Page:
I broke my hip when I was 11. Depressed and lonely, I made a ritual out of visiting the Brighton Beach Public Library. I would make a pan of brownies, roll down Ocean Parkway, and get lost in the corner where the library kept the black literature. My reading options were limited, but since the library had air conditioning and my wheelchair fit through the door, I learned to take my victories when they came.

Toni Morrison and Chicken Soup for the Soul became my scripture and after six months, I was walking again, with a new love for black narratives and carrying 40 pounds the brownies would not apologize for. That summer I discovered both the magic of blackness and the brutal context in which my grandmother’s anxiety and my parents’ absence found their roots. Still, I had yet to read my story in those stacks and somewhere between The Bluest Eye and The Coldest Winter Ever, I became a writer.

Toni never told me how lonely being a writer was going to be. I find myself both brilliant and sad, crying waterfalls, wanting to write the complex simplicity of life. I have always been intimidated by my own words, fearful that I might crack open the sorrow of the universe with the weight of a syllable. Then I remember that the melancholy of my mission is not just in my mind. The fear and grief running through my body, into my memories, and onto my breasts are not just my own. They are in my veins – in my mother’s, my grandmother’s, and Toni’s veins too. The depression I battle has had millennia to fester and literacy is a privilege many of my ancestors died to protect.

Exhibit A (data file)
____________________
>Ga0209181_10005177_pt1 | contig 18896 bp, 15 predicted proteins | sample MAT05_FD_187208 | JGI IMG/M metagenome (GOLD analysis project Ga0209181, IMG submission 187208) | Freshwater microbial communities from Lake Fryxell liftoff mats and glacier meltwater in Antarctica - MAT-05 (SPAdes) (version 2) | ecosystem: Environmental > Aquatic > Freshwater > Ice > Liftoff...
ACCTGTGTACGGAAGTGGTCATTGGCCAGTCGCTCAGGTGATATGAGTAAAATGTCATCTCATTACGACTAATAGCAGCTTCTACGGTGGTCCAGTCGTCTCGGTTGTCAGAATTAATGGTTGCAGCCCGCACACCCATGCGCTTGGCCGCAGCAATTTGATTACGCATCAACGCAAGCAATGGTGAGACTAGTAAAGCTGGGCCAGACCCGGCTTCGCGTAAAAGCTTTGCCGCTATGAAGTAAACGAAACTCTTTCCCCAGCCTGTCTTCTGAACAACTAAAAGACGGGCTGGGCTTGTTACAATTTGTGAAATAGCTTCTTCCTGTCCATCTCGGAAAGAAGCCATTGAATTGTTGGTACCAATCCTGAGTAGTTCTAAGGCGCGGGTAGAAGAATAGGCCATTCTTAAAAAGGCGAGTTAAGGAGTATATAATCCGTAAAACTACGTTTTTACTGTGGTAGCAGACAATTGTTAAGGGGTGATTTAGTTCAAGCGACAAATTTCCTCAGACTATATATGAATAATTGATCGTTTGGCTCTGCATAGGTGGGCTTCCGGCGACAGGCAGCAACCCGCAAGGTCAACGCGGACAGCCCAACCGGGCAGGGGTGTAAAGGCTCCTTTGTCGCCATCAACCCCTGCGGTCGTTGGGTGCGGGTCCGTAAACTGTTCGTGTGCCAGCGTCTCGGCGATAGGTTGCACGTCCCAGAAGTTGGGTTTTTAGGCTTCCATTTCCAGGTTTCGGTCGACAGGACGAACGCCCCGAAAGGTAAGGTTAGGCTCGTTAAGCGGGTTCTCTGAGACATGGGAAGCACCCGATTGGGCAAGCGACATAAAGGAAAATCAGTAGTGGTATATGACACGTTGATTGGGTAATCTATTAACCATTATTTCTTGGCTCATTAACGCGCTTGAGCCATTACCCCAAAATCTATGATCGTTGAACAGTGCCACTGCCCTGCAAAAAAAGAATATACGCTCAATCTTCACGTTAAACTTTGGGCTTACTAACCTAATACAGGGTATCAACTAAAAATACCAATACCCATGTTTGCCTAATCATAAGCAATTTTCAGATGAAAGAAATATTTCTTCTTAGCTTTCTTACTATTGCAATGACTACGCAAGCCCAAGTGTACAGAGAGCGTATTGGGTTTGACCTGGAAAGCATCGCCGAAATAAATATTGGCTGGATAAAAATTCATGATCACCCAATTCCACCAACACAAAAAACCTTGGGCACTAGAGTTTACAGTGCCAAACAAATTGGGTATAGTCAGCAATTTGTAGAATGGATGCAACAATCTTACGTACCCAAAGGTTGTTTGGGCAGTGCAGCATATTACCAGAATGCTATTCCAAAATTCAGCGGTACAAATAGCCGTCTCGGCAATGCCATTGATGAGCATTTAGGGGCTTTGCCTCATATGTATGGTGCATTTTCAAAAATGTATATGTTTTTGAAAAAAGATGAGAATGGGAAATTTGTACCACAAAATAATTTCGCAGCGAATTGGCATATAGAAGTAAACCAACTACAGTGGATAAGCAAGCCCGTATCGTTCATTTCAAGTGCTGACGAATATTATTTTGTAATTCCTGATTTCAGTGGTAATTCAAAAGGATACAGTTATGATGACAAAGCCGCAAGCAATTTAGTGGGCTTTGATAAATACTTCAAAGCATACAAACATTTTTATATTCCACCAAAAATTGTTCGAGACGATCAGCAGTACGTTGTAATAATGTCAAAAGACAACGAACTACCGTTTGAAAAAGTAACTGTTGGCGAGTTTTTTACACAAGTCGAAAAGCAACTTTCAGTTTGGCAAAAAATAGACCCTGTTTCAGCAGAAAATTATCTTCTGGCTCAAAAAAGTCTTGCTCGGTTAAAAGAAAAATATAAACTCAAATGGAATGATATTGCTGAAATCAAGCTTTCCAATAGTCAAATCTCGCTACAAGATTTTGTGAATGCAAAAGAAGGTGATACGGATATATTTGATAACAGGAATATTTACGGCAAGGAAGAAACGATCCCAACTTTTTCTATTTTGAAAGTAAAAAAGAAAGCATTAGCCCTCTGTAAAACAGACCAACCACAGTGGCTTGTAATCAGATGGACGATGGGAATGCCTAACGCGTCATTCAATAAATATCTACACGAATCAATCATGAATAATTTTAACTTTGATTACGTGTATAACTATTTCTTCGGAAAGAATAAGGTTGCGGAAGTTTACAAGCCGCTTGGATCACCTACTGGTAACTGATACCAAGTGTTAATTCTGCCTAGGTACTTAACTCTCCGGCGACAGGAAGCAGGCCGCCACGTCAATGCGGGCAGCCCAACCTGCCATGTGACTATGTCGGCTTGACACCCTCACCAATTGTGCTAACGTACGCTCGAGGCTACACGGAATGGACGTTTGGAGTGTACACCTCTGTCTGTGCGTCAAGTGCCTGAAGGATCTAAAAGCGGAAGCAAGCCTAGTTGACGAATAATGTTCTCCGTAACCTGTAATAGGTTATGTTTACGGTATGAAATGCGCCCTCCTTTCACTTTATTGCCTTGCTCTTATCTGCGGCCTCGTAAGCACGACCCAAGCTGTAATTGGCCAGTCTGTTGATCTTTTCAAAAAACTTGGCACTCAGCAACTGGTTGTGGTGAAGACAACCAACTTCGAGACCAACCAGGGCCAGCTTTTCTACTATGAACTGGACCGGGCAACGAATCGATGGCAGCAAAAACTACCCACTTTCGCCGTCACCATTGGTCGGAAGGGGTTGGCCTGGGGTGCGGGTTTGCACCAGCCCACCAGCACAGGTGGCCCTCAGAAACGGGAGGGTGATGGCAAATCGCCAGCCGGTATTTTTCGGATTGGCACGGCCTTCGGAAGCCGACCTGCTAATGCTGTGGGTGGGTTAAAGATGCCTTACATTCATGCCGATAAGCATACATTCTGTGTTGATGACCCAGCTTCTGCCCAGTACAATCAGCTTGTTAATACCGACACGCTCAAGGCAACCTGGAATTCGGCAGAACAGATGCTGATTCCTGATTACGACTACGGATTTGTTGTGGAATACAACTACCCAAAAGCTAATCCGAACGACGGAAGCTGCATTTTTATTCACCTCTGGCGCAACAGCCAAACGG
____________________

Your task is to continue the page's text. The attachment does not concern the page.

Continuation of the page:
I love writing, but writing is hard work. I have to go inside to write and the more I go inside, the more I realize how deep my wounds are. The more I bleed, the clearer the climax becomes. As I round the climax, the more my life becomes the arc of narrative. I am the plot twist, the antagonist, and the heroine too. I embrace the audacity to discover myself in corners and words and the wounds of my ancestors, and that bravery is a part of my heritage.

People who go inside surround me. I am blessed to know women with the courage to exist. One of these women started The Free Black Women’s Library, a mobile collection of books written exclusively by black women. When asked why she started the library, she said she wanted people to know the diversity of stories black women have told. She wants people to know how beautiful we are. This is the magic of the universe, that past the witching hour, a writer can be heard typing the pain of her life while another imagines ways to share what we have written. This is the power of darkness.